5 Tempting Free Agents Los Angeles Lakers Must Avoid in 2018 NBA Free Agency
The Los Angeles Lakers enter the 2018 offseason equally loaded with cap space and optimism.
That can be a glory-restoring combination or, if handled incorrectly, a terrible twosome that sets this organization back for years.
They can't treat their two max-contract slots like money burning in their pockets. It's one thing to roll out the welcome mat for LeBron James, Paul George or both. It's quite another to make this "2016: The Sequel" and find this summer's equivalent of spending $136 million on Luol Deng and Timofey Mozgov.
We'll give the new front office the benefit of the doubt they won't repeat the sins of their predecessors. But L.A. could foil this opportunity without inking obviously egregious deals.
The following five free agents, for instance, are all talented players. They're just not the best ways for the Lakers to splurge. Remember, if L.A. doesn't strike gold this summer, it can always retain its wiggle room for another big swing at the 2019 class.
That might not sound too appealing now, but it's a smarter bet than spending big on these five.
Aaron Gordon, PF
Free-Agency Stats: Restricted
2017-18 Notable Numbers: 17.6 points, 7.9 rebounds, 2.3 assists, 16.5 player efficiency rating
2017-18 Salary: $5.5 million
Aaron Gordon is getting paid this summer. That already seems clear.
He's already vocalized his hopes for max money, per Josh Robbins of the Orlando Sentinel, and three likely suitors have already been identified—the Phoenix Suns, Dallas Mavericks and Indiana Pacers, per Sean Deveney of Sporting News.
The Lakers seem like a logical addition to that list. Their core could mature on the same timeline as Gordon, who'd immediately improve their athleticism and defensive versatility. It isn't hard to conjure up images of future Lakers fans' mixtapes showing Gordon crush lobs from Lonzo Ball or seamlessly shift through defensive switches alongside Brandon Ingram, Kyle Kuzma and Josh Hart.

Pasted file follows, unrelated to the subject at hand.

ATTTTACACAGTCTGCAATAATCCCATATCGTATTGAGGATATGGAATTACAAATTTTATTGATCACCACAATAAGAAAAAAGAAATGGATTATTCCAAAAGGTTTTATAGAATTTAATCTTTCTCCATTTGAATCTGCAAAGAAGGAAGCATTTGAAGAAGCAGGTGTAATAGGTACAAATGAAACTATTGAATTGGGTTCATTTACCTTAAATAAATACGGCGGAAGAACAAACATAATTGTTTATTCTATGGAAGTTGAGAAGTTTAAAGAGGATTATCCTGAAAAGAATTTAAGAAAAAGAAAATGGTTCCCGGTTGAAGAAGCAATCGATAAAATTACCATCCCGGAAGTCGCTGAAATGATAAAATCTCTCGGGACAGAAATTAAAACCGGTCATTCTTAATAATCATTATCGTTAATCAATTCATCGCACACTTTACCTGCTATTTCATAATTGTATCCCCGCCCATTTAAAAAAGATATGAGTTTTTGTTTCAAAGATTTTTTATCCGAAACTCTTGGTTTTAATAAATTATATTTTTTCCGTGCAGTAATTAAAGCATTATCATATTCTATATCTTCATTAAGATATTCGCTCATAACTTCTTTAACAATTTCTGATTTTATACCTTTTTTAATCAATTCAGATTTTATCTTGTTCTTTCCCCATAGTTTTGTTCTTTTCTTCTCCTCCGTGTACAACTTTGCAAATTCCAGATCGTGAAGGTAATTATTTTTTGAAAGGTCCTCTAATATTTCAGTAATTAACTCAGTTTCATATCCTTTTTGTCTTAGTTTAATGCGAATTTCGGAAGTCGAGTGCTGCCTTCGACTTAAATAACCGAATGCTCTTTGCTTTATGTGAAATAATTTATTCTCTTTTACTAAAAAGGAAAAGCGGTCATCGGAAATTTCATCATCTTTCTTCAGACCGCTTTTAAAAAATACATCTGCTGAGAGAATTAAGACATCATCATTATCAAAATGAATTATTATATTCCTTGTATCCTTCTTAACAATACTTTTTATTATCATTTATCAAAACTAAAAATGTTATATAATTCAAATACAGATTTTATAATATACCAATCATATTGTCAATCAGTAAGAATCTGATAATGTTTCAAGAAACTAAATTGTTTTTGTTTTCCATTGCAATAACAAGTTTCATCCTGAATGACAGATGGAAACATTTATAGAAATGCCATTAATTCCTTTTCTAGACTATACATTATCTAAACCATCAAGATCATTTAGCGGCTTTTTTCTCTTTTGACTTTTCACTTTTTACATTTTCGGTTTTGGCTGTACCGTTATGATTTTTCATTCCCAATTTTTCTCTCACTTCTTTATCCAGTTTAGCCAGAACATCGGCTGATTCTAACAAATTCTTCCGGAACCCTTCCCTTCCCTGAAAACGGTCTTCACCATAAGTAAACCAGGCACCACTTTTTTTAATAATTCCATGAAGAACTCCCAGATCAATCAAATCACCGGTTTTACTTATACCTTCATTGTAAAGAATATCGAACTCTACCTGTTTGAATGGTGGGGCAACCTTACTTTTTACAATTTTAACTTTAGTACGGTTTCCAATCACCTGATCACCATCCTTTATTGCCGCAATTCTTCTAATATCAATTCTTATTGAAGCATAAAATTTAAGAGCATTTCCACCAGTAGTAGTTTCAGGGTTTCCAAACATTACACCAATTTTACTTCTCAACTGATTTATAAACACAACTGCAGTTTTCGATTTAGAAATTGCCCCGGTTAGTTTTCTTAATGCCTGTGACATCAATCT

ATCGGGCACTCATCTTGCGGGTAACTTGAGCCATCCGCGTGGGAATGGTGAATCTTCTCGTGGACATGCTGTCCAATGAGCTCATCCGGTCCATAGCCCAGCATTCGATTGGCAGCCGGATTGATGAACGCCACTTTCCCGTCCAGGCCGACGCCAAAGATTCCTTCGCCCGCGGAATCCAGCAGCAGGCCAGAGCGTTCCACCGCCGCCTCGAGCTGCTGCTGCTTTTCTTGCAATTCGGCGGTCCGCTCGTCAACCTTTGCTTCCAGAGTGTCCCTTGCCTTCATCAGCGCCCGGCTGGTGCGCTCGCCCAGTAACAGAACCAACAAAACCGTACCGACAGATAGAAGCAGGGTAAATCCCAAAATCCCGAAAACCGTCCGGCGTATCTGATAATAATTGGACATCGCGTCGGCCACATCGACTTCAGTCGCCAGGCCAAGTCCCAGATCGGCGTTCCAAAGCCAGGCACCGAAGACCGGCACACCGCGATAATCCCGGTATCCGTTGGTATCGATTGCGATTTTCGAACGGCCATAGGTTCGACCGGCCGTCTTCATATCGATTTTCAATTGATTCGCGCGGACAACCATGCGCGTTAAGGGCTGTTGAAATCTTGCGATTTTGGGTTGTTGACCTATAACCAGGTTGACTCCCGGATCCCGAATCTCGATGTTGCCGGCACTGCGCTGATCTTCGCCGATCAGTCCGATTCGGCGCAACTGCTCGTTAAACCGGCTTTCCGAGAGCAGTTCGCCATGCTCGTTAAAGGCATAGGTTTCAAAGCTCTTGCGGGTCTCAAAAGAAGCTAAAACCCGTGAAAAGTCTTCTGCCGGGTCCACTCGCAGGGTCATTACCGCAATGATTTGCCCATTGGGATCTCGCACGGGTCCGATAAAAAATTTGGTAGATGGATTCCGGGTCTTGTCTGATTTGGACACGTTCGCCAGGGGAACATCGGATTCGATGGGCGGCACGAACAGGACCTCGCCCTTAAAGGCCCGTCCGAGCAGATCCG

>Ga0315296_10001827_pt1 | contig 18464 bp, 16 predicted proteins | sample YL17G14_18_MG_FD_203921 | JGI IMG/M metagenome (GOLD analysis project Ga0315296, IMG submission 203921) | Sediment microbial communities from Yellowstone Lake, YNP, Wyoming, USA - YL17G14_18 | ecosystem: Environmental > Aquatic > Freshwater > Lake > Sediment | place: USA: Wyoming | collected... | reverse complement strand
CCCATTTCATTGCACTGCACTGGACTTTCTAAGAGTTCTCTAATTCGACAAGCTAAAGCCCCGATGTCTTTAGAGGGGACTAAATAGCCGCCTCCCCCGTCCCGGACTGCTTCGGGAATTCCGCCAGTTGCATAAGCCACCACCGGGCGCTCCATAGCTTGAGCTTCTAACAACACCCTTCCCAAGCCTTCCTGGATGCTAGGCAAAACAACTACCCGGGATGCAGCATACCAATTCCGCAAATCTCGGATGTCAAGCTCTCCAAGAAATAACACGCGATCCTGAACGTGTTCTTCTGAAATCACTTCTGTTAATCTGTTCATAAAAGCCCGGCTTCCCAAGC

But if Gordon is going to command near-elite money, what is the near-elite skill he's providing in return? He hasn't shown enough as a scorer to take touches away from Ingram and Kuzma. Gordon just cleared 30 percent from three the first time this season (33.6), but he was at 30 percent exactly after Orlando's 8-4 start.
Gordon looks like an intriguing defender, but ESPN.com's real plus-minus put him 43rd among 90 power forwards. He's improving as a shot-creator, but his career-high 2.3 assists per game basically puts him on par with three-and-D swingman Kentavious Caldwell-Pope. Gordon has never averaged eight rebounds or one block.
If the Lakers want to spend on a project this summer, they can find a better fitting, more cost-effective option.
Isaiah Thomas, PG
Free-Agency Stats: Unrestricted
2017-18 Notable Numbers: 15.2 points, 4.8 assists, 37.3 field-goal percentage, 12.6 PER
2017-18 Salary: $6.2 million
Certain free-agency shoppers are going to view Isaiah Thomas as the ideal buy-low option this offseason.
The two-time All-Star will be as motivated as any player on the market. In less than one year's time, he went from planning for a max-money payday to maybe scrambling for someone's mid-level exception.
It's a brutal turn of events, but it's also business. And investing in a 5'9" scoring guard who bookended the worst season of his career with a hip injury and subsequent hip surgery doesn't sound like smart business.
What could have been a summer defined by seemingly endless supplies of money now shifts to a bundle of uncomfortable and unanswered questions.
"Can he recapture his scoring prowess?" SI.com's Ben Golliver wrote. "Are his defensive limitations too much for most teams to overcome? What's his ideal role: lead guard or spark-plug scorer? Will he recover his athleticism after the surgery?"
Thomas' next contract should reflect this uncertainty. And if it propels him to sign a short-term, prove-it pact, the Lakers could have interest if they fail to catch a big fish this summer, per ESPN's Adrian Wojnarowski.
It's hard to see the payoff for L.A., though, outside of perhaps cheap production. The numbers would mostly be meaningless with the Lakers again fighting an uphill battle to the playoffs.
Thomas has always looked to score first, and he could take that approach to the extreme while he races to recover whatever money he can. That sounds like an awful lot of offensive possessions that won't involve L.A.'s pivotal prospects.
Jabari Parker, PF
Free-Agency Stats: Restricted
2017-18 Notable Numbers: 12.6 points, 4.9 rebounds, 38.3 three-point percentage, 17.1 PER
2017-18 Salary: $6.7 million
There's a portion of Jabari Parker's skill set that seems perfect for the purple and gold.